Thursday, May 31, 2012
To make online research a little easier for students I added the "Dunno" app to their iPads. This app searches the Internet for articles on areas of interest identified by the student. It does a Google type search, but it seems to be a bit more focused than Google. It also saves the articles it finds under the name of the search, so that students can, if they need to, revisit the sources of the information they have found. The app integrates, sort of, features of Google with features of Diigo. I also placed a link on my web page to instagrok. Instagrok is another web resource that aids in searching the web. It provides a mind map of sorts on a topic so that students can explore more easily sources of information related to the subject of their original search. So, for example, if you enter Geoffrey Chaucer you get a big Chaucer bubble in the middle with little bubbles surrounding the "big bubble" that link to such topics as Petrarch, England, and Middle English, among others. Many of the links will have many of the shortcomings of many web research sites, but the resource offers what can be an effective way to begin doing research on a topic.
The video focuses on the lengths to which some will go to recover an important piece of knowledge. It also talks about the importance of making manuscripts and texts, classical and othwise, available to those that need or desire to study them. It may be that at some point in the future the profit motive and the needs of good scholarship will reconcile themselves. We all need to make a living and that is often done by one person selling something to another person. But the interests of education and learning are often frustrated by the price tag that accompanies the enterprise. I think the nation and the world benefit by making knowledge and learning as available as possible, making it possible for those with the ability, interest, and motivation to learn to learn in an affordable way. Still, it is difficult to not be amazed by the work done by those working with the Archimedes Palimpsest. Perhaps the view of the curator of the the Walters Art Museum will prevail and other museums and libraries will make their manuscripts more available to the general public. But even if they do not, I think there is value in considering the zeal, the curiosity, the love of ancient things, and the love of sharing knowledge that motivated these scholars and scientists and their work.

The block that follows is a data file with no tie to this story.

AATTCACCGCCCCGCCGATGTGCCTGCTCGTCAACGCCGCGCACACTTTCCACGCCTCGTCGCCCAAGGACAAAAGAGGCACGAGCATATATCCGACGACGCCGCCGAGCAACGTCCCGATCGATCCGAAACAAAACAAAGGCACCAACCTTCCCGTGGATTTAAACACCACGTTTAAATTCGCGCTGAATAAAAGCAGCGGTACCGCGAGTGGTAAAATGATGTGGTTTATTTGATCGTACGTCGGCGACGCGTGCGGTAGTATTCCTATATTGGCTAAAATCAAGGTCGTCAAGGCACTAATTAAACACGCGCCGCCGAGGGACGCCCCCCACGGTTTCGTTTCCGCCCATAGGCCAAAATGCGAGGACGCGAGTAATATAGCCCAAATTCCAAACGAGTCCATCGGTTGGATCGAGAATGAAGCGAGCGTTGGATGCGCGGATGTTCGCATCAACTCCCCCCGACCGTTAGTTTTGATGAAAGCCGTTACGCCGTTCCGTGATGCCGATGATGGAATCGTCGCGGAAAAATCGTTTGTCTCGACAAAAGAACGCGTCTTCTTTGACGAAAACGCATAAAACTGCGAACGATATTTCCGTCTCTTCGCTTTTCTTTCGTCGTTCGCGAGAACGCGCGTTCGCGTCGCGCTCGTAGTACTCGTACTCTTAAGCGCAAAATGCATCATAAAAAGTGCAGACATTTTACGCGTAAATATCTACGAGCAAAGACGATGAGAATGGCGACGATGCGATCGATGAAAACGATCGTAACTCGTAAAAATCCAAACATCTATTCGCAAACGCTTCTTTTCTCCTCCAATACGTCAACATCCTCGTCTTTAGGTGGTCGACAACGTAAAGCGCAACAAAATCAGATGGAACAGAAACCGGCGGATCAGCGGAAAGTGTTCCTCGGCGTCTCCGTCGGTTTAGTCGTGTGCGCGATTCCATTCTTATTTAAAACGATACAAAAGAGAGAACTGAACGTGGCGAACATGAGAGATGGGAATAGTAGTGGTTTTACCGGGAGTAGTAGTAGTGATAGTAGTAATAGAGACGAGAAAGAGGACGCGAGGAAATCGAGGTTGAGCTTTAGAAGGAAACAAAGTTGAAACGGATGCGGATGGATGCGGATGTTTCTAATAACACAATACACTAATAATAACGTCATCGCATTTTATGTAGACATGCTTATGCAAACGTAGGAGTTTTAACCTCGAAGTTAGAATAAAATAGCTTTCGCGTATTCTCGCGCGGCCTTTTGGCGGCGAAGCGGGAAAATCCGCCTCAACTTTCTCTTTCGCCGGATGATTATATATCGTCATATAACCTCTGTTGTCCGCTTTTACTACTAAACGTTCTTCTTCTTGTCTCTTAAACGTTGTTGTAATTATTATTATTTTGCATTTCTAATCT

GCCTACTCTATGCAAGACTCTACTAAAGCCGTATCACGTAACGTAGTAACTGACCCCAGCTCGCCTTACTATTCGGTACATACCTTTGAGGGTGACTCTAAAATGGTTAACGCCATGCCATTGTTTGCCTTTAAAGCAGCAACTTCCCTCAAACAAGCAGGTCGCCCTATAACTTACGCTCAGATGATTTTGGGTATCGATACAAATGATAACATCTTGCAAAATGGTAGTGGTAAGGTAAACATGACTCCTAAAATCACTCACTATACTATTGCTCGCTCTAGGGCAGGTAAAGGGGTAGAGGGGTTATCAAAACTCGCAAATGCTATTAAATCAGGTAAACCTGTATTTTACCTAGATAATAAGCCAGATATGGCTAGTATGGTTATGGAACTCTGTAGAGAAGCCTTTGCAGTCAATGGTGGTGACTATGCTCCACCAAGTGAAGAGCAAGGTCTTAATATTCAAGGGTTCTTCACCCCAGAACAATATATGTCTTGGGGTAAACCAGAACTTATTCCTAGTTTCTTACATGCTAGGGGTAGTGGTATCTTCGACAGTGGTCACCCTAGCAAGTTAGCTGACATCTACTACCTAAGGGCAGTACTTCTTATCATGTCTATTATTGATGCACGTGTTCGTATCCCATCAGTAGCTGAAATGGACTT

Monday, May 21, 2012
The video is about building confidence. I do not know how many of us have the talent or the latent ability to become great artists. My guess is that not many of us do. But all of us have wells of creativity that enable us to bring insights to problems others do not have and bring a depth of imagination to what we do. Most I have talked to who teach the arts, theater, music, painting, etc. say that it is often not their most talented students that go on to achieve success at that art but the most driven. Many of the most talented have more than one interest or do not have confidence in their ability to succeed. For those with multiple interests it is probable that the interest they pursued gave them as much or more satisfaction as pursuing the arts would have given. But those that do not pursue a thing because they lack confidence are the ones I think it is most important to reach, because their futures can be changed for the better. A goal of life is to find that job, that vocation that in the doing of it we find pleasure, joy, and satisfaction; a career that involves more than killing time while waiting for time to kill us.
Sunday, May 13, 2012
As an English teacher I want students to read at different levels of understanding. I will be more successful with some students than with others, but the goal is to get all students as deeply into the texts we study as I can and to encourage them to write as cogently, analytically, and imaginatively as I can. The first goal is to get students to read for the literal meanings of the words. As a stand alone text what do the words communicate. The next step is to encourage students to explore the historical and cultural factors that influenced the texts. Next I would like students to consider the larger ramifications of characters and themes; that is to what extent are these characters and themes archtypal. The last level I would like students to consider is the ends of things. What are the ends that these characters are making for themselves, and what are the implications of the themes of the story to the future of that story, and to the future of those reading the story.
There are real and fatal consequences for the stands these characters take. But these characters none-the-less behave in ways that are not only courageous, but also exemplary, they represent the way people of integrity ought to act in such situations. Finally we see the end to which Proctor's choices are leading him and how these ends are inevitable. We also see the consequences of the court's behavior for the community at large. One of the roles of tragedy is to restore order to a troubled community. The behavior and death of Proctor ultimately result in a restoration of order to the community.